It was a cool March morning in a redwood forest of California’s Santa Cruz Mountains.

My family ventured up a small fern-lined creek following an overgrown trail – a trail less traveled.

Near the top of the stream the trail became overgrown, we climbed to the canyon’s edge to walk a more recognizable path. A major trail was about twenty feet away. Walking to the trail we noticed a single ladybug basking in a sunbeam just in front of us. We thought this to be a rare sight for the time of year.

In another step, we saw ten ladybugs, then one hundred. Several more steps and we saw clumps and carpets of red and black ladybugs covering the ground! Then we noticed that all around us the tree branches and tree trunks were also covered. Surrounding us were millions of ladybugs!

The ladybug patchwork carpet covered an area roughly 20 by 30 feet. The ladybugs were clumped between the ridges and valleys of redwood bark forty feet above our heads before becoming difficult to see. We recognized that we had ventured into a rarely seen spectacle.

The ladybugs were apparently emerging from ‘diapause’, the insect equivalent of hibernation. During diapause, the ladybugs gather together in large groups to conserve their resources and for reproductive purposes. “Ladybugs can survive for up to nine months by living off their stored reserves. They break out of diapause when the temperature reaches 55 degrees Fahrenheit (13 degrees Celsius), which is generally when food becomes available again.”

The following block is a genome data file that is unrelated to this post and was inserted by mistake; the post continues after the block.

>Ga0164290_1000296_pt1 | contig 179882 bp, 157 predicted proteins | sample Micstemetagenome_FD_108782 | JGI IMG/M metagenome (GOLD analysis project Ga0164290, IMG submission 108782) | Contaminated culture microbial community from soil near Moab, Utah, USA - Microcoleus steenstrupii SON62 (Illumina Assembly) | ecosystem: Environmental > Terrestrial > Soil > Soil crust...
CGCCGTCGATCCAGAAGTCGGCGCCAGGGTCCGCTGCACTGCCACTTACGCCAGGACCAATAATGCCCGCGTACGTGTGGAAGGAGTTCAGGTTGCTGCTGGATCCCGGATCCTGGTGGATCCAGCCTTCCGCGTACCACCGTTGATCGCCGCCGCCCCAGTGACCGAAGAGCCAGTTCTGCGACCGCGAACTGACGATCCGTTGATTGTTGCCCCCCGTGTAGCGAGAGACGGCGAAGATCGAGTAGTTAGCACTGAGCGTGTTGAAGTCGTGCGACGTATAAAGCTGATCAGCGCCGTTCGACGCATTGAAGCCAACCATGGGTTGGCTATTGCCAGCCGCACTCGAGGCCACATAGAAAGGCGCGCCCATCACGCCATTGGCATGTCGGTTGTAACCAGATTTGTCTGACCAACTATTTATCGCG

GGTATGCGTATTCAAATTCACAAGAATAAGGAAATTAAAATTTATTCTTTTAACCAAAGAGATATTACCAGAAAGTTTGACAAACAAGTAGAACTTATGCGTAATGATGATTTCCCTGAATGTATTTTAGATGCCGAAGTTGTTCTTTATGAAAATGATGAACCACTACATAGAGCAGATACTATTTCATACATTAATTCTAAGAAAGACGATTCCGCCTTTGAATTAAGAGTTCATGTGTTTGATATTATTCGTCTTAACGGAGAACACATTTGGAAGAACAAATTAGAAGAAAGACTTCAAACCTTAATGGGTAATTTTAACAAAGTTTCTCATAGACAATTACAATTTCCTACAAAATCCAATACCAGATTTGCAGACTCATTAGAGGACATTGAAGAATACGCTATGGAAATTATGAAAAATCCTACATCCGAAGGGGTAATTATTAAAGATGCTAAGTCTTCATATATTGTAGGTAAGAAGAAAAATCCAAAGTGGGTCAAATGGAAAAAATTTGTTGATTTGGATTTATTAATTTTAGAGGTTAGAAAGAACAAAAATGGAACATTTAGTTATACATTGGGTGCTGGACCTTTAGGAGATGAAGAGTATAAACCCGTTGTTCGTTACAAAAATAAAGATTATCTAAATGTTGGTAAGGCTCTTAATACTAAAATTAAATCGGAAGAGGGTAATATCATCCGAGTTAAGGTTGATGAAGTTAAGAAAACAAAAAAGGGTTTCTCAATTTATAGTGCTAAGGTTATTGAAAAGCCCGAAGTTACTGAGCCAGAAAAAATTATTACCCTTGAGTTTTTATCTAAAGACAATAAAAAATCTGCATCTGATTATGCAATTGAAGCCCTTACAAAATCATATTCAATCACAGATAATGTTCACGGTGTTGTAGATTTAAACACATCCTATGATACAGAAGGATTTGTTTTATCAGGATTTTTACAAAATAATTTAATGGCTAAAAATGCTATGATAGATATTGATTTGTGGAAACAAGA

The ladybugs that were fortunate enough to enjoy a sunbeam were more energetic than their cooler neighbors, sometimes only inches away.

These insects are commonly referred to as ladybugs but are actually beetles. Their correct name is the Ladybird Beetle. Apparently, such grouping locations are carefully guarded secrets by people (who must obtain a special permit) who harvest the beetles primarily for the purpose of selling in garden stores as pest control insects.

We were awed by this large concentration of ladybugs and watched them for some time before continuing down the trail.

We left the ladybugs as we found them. Their location enjoyed others who may take a trail less taken.

Reference Source: San Diego Zoo website > Animal Bytes > Insects > Ladybugs.

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